In a corner brick building in downtown Sanford, volunteer weavers are tending to their looms creating bags, blankets and towels from donated materials to raise money for charities across Lee County. Jeff Smith introduces us to this volunteer group called Common Thread.
88 year old bluesman Pop Ferguson is a legend in his own right. One of the last practioners of traditional blues in Western NC, Pop has been playing since he was a child. Nowadays, Pop & his son Clyde have one mission in mind- reconnect todays culture with the heritage of what Pop calls the traditional “gut bucket" blues.
Kings Restaurant in Kinston is a favorite among locals & tourists alike. A Charlotte engineering firm is working to bring electricity to areas in need. Former system president Tom Ross is the 2016 University Award recipient. Plus a woodcarver uses traditional techniques in making hand-carved bowls.
Since 1979, the UNC Board of Governors has recognized illustrious service to higher education through the University Award--the highest distinction bestowed by the University. This year's awardee is an academic product and former system president of the university. Mitchell Lewis presents the 2016 University Award recipient, Tom Ross.
Every Year at the State Fair artisans bring their specialty goods to the Heritage Circle. One of those artists is JP Madren. He hand carves and sells his wooden dough bowls while teaching the audience how he started making them for his wife and Mother as gifts. Jeff Smith caught up with Mr. Madren and learns his story as they make a bowl from a tree.
On May 11, 2016, Duke University reopened the iconic chapel after a year-long, $19 million restoration. The undertaking included extensive work on the ceiling, roof, woodwork and stained glass windows. Julian Abele, the first African American graduate of the architecture program at U Penn in 1902, was the chief architect and designer of this beautiful gothic structure.
UNC Charlotte researchers track the Zika Virus. Western Carolina University speech pathologist Dr. David Shapiro receives the 2016 O. Max Gardner Award. Britt Boyette of Wilson makes beautiful instruments at his Salem Street Drum Company. Duke Chapel reopens after a year-long restoration project.
Each year the University of North Carolina System recognizes outstanding faculty and staff for their enhancements to the region they serve. This years Oliver Max Gardner Award winner is a speech Pathologist from Western Carolina University. Jeff Smith introduces us to Dr. David Shapiro who is professor of Communication Sciences and Disorders.
One of the most influential ways to maintain leadership in an organization is good communication. Many times communication is harder to grasp when team members are scattered across multiple locations and schedules. That is why one former Duke Football player developed an application for team communication.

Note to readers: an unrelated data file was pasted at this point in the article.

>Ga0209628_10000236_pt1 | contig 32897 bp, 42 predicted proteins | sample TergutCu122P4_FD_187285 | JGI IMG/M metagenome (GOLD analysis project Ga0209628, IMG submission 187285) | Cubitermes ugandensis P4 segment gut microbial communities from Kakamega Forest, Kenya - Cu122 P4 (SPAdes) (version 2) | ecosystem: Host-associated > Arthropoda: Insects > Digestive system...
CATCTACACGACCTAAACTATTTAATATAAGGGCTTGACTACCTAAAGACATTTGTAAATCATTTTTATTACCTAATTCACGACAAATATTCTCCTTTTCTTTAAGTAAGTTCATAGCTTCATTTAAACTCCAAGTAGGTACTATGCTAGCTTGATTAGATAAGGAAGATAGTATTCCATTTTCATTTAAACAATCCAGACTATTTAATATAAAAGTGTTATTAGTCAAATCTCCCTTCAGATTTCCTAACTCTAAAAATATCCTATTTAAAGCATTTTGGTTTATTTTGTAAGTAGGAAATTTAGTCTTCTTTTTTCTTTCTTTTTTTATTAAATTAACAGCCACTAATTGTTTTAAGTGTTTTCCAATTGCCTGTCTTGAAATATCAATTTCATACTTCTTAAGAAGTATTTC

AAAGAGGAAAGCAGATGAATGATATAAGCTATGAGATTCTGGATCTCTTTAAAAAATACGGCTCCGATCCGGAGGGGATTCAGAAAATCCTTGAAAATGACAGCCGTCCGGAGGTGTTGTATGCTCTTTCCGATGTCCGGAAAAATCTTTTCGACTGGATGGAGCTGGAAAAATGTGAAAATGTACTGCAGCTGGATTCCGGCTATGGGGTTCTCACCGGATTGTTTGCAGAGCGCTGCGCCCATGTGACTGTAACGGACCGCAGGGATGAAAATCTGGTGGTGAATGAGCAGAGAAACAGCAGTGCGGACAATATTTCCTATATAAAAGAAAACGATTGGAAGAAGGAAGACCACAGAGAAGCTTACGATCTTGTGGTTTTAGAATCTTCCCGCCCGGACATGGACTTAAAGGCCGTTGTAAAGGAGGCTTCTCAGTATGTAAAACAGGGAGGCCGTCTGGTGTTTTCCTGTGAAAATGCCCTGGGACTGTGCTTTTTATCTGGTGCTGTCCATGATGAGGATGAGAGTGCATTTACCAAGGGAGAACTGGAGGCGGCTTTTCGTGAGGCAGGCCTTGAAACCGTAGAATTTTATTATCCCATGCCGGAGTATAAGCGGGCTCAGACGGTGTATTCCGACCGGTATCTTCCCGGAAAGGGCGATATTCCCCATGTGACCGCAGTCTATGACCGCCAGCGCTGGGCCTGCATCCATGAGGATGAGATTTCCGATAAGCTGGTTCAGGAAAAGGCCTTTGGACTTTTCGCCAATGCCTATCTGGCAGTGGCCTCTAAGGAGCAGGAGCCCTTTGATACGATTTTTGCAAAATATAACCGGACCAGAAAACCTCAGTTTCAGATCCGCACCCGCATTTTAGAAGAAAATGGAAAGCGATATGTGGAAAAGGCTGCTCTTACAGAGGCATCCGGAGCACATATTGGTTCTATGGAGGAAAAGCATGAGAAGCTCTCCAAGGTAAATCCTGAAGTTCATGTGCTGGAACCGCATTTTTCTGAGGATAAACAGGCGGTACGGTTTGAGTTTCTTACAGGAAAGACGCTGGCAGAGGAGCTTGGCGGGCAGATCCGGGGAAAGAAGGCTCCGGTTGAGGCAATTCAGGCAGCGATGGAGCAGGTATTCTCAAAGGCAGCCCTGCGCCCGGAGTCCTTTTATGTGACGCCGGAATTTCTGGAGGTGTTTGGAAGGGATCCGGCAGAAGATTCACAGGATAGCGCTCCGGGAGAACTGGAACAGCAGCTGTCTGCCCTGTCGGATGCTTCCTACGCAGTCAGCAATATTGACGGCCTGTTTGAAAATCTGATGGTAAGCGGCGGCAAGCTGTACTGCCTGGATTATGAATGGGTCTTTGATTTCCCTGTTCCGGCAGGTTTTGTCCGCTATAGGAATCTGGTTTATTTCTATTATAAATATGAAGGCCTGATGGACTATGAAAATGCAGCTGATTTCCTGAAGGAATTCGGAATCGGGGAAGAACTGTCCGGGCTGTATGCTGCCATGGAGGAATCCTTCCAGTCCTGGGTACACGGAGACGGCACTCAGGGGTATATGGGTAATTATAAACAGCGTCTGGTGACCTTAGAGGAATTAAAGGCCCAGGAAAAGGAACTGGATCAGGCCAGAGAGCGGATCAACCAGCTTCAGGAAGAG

From painting, to music, to unique sports, creativity comes in many forms in NC.
Studio 345 is a program for Charlotte youth that uses Digital Media Arts to inspire them.
All across the US women are lacing up their skates to compete in roller derby.
A Durham company blends modern & traditional with its artisanal nut butters.
Family businesses, farms, & craftsmen, plus a geologic mystery.
A Seagrove artist is making a name for himself both among North Carolinians & Hollywood.
July is peach month in NC. To celebrate we visit farmer Garrett Johnson in his orchard.
Air ambulances, air monitoring, traditional boatbuilding, & sustainable farming on NC Now.
When someone gets hurt & is far from a medical center, a medical helicopter comes to help.
Hickory Nut Gap Farm is building on its history as it works toward the future.
Meet musician Joe Kwon, visit two unique food pantries, & learn about biofuel research.
A group of volunteers has found a new way to help to the hungry in their community.
12 year-old Kenzie Hinson is the founder & operator of the Make a Difference Food Pantry.
An art therapy project becomes a personal mission for one young NC woman.
Filmmaker Dawn Dreyer creates an animated documentary about coping with mental illness.
Volunteer weavers recycle donated materials into new products to raise money for charity.
Legendary bluesman Pop Ferguson works to promote & preserve traditional music.
Visit Kings Restaurant, meet a woodcarver who makes traditional bowls, & much more.
Former UNC System President Tom Ross receives the 2016 University Award.
JP Madren carves & sells his wooden dough bowls & also teaches others how to make them.
In May 2016, Duke reopened the iconic chapel after a year-long, $19 million restoration.
Zika research at UNCC, speech therapy program at WCU, a tour of the restored Duke Chapel.
WCU's Dr. David Shapiro is the 2016 O. Max Gardner Award recipient.
A former Duke Football player has developed an application for team communication.
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My Home, NCJoin host Heather Burgiss as she searches out unique and important voices in hometowns across North Carolina in this UNC-TV original production.